Adirondack Health Institute News

Glossary of Health Coverage and Medical Terms

Glossary of Health Coverage and Medical Terms (continued)

Plan – A benefit your employer, union or other group sponsor provides to you to pay for your health care services.

Preauthorization – A decision by your health insurer or plan that a health care service, treatment plan, prescription drug or durable medical equipment is medically necessary. Sometimes called prior authorization, prior approval or precertification. Your health insurance or plan my require preauthorization for certain services before you receive them, except in an emergency. Preauthorization isn’t a promise your health insurance or plan will cover the cost.

Preferred Provider – a provider who has a contract with your health insurer or plan to provide services to you at a discount. Check your policy to see if you can see all preferred providers or if your health insurance or plan has a “tiered” network and you must pay extra to see some providers. Your health insurance or plan may have preferred providers who are also “participating” providers. Participating providers also contract with your health insurer or plan, but the discount may not be as great, and you may have to pay more.

Premium – The amount that must be paid for your health insurance or plan. You and/or your employer usually pay it monthly, quarterly or yearly.

Prescription Drug CoverageHealth insurance or plan that helps pay for prescription drugs and medications.

Prescription Drugs – Drugs and medications that by law require a prescription.

Primary Care Physician – A physician (M.D. – Medical Doctor or D.O. – Doctor of Osteopathic Medicine) who directly provides or coordinates a range of health care services for a patient.

Primary Care Provider – A physician (M.D. – Medical Doctor or D.O. – Doctor of Osteopathic Medicine), nurse practitioner, clinical nurse specialist or physician assistant, as allowed under state law, who provides, coordinates or helps a patient access a range of health care services.

Provider – A physician (M.D. – Medical Doctor or D.O. – Doctor of Osteopathic Medicine), health care professional or health care facility licensed, certified or accredited as required by state law.

Reconstructive Surgery – Surgery and follow-up treatment needed to correct or improve a part of the body because of birth defects, accidents, injuries, or medical conditions.

Rehabilitation Services – Health care services that help a person keep, get back or improve skills and functioning for daily living that have been lost or impaired because a person was sick, hurt of disabled. These services may include physical and occupational therapy, speech-language pathology and psychiatric rehabilitation services in a variety of inpatient and/or outpatient settings.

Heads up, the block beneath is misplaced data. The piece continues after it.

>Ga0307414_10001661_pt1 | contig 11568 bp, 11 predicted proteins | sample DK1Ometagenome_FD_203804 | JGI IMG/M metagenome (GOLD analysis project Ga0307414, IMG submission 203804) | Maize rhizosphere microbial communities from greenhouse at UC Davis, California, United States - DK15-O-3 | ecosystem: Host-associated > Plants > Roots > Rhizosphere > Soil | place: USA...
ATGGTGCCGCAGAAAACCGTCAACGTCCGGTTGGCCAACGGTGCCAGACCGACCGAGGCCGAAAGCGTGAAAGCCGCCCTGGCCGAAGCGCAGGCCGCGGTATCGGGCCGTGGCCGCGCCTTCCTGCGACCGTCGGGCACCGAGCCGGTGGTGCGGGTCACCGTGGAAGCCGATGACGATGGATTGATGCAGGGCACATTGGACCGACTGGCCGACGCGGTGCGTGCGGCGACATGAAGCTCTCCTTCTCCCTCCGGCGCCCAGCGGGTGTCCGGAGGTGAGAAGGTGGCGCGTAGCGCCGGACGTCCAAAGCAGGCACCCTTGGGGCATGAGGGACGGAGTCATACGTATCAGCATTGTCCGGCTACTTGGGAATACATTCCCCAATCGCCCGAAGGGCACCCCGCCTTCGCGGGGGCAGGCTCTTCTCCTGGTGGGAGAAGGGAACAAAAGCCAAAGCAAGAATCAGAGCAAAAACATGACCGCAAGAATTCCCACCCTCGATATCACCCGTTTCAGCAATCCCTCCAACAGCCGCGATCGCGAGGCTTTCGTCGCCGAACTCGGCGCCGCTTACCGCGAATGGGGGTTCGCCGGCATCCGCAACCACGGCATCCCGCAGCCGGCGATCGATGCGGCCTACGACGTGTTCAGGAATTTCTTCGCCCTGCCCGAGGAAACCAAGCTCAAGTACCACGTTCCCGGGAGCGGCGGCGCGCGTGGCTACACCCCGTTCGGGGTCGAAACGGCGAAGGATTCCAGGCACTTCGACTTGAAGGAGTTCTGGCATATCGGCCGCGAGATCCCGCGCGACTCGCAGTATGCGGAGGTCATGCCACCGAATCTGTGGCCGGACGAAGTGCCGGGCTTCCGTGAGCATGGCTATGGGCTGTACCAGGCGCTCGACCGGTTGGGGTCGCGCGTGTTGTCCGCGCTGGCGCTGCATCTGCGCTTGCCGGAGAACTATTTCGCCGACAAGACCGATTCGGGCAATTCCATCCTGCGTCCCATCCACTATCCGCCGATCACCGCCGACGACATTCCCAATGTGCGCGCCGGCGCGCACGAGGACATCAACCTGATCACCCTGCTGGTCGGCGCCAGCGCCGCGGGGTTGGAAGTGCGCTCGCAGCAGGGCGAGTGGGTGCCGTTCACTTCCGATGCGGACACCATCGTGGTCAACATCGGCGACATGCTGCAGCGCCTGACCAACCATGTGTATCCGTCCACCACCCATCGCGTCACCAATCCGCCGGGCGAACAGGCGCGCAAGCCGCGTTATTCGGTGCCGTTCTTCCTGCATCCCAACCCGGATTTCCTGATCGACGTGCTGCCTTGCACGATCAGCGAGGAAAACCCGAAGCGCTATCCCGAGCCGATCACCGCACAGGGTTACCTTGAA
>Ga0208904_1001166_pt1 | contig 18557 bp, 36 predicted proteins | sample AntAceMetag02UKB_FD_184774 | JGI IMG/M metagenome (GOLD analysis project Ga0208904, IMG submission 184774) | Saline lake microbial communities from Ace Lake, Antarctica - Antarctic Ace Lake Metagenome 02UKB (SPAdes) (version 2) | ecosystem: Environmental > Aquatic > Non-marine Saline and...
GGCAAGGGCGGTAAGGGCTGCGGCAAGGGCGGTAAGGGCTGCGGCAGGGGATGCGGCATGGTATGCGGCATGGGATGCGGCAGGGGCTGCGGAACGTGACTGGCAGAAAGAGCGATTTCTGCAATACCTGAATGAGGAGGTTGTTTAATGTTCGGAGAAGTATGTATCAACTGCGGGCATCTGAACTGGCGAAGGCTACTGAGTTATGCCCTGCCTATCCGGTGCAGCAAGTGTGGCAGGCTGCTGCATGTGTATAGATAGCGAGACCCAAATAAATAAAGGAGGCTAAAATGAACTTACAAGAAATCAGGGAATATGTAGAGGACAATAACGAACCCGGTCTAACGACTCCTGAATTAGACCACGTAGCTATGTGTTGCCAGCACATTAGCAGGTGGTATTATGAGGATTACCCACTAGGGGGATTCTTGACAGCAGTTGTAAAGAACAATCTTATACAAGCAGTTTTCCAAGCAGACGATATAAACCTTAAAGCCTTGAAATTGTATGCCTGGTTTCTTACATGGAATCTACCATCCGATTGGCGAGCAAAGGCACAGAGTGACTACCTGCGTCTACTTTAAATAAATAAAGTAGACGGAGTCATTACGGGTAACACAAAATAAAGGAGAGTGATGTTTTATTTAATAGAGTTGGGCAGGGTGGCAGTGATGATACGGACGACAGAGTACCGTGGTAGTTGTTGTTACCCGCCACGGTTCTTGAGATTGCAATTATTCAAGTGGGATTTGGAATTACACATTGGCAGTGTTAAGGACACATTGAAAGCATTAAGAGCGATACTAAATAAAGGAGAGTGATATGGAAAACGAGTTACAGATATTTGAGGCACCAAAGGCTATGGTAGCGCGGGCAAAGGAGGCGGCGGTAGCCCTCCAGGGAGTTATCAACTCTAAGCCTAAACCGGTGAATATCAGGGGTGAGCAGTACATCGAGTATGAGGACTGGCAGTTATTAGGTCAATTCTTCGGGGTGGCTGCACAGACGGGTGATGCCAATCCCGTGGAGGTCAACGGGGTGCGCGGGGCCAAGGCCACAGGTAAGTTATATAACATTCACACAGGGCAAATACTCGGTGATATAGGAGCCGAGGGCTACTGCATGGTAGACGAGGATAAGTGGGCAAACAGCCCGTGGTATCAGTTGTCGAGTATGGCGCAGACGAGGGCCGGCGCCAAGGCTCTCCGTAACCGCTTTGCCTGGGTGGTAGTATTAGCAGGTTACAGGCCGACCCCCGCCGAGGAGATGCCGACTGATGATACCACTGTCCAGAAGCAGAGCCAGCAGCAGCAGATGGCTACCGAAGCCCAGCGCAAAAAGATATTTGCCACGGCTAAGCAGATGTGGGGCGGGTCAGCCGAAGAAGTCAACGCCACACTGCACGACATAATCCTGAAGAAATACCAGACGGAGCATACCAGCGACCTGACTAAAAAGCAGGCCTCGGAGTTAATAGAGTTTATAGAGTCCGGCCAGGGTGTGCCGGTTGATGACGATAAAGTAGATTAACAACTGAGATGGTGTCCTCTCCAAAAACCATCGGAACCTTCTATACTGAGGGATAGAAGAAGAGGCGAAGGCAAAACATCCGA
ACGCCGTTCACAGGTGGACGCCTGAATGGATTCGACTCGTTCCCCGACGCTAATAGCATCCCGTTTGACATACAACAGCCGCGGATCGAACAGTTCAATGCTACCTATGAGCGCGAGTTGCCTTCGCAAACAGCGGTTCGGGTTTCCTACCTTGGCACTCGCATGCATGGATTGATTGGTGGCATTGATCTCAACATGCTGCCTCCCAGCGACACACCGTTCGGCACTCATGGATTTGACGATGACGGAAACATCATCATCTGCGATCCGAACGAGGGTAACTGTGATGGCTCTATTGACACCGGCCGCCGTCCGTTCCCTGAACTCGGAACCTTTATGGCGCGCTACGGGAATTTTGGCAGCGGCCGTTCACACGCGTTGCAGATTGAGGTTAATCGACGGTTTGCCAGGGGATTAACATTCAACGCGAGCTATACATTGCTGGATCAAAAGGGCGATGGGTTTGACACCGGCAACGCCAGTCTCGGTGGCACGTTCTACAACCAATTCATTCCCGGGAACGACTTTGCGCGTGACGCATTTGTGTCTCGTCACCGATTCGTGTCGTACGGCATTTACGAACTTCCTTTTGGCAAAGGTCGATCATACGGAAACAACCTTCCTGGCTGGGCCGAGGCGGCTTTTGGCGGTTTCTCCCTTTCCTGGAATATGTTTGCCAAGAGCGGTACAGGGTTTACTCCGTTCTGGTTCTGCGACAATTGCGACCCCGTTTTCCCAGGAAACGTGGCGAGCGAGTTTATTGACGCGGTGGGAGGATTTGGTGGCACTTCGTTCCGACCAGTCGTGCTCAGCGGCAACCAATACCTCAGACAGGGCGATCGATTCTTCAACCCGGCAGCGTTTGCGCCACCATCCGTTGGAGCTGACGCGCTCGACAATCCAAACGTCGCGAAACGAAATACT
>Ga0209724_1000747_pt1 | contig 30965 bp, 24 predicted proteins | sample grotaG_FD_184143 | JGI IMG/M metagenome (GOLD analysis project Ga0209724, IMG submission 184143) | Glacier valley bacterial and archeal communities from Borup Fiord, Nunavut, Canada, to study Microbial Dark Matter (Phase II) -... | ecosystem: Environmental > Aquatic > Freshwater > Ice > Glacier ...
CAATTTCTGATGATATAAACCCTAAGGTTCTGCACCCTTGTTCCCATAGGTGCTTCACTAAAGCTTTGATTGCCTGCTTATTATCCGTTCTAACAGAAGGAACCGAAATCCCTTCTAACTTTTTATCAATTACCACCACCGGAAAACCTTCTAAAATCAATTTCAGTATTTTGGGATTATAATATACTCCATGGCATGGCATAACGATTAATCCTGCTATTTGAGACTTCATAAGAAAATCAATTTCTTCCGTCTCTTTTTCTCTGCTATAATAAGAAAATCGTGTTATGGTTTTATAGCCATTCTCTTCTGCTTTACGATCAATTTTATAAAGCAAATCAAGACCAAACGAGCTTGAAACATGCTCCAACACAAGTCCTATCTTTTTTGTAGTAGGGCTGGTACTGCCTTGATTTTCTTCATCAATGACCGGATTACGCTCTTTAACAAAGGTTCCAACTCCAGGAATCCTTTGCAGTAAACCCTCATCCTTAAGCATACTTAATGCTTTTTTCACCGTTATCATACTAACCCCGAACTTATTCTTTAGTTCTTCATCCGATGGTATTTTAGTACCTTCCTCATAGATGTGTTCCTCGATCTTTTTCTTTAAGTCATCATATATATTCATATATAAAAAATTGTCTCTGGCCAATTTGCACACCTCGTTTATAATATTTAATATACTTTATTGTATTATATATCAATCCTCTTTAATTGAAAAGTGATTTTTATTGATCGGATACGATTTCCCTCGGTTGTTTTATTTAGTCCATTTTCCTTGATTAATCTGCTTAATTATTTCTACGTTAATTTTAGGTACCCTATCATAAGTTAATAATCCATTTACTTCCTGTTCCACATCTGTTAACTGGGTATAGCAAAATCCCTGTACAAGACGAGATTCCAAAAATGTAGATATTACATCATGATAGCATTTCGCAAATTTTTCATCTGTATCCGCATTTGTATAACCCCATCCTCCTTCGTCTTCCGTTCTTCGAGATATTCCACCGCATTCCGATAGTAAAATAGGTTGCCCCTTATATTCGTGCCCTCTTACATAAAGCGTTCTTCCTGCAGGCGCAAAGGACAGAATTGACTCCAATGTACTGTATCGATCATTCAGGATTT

Skilled Nursing Care – Services from licensed nurses in your own home or in a nursing home. Skilled care services are from technicians and therapists in your own home or in a nursing home.

Specialists – a physician specialist focuses on a specific area of medicine or a group or patients to diagnose, manage, prevent or treat certain types of symptoms and conditions. A non-physician specialist is a provider who has more training in a specific area of health care.

UCR (Usual, Customary and Reasonable) – The amount paid for a medical service in a geographic area based on what providers in the area usually charge for the same or similar medical services. The UCR amount sometimes is used to determine the allowed amount.

Urgent Care – Care for an illness, injury or condition serious enough that a reasonable person would seek care right away, but not so severe as to require emergency room care.

Glossary of Health Care Terms (continued)

Excluded Services – Health care services that your health insurance or plan doesn’t pay for or cover.

Grievance – A complaint that you communicate to your health insurer or plan.

Habilitation Services – Health care services that help a person keep, learn, or improve skills and functioning for daily living. Examples include therapy for a child who isn’t walking or talking at the expected age. These services may include physical and occupational therapy, speech-language pathology and other services for people with disabilities in a variety of inpatient and/or outpatient settings.

Health Insurance – A contract that requires your health insurer to pay some or all of  your health care costs in exchange for a premium.

Home Health Care – Health care services a person receives at home.

Hospice Services - Services to provide comfort and support for persons in the last stages of a terminal illness and their families.

Hospitalization – Care in a hospital that requires admission as an inpatient and usually requires an overnight stay. An overnight stay for observation could be outpatient care.

Hospital Outpatient Care – Care in a hospital that usually doesn’t require an overnight stay.

In-network Co-insurance – The percent (for example, 20%) you pay of the allowed amount for covered health care services to providers who contract with your health insurance or plan. In-network co-insurance usually costs you less than out-of-network co-insurance.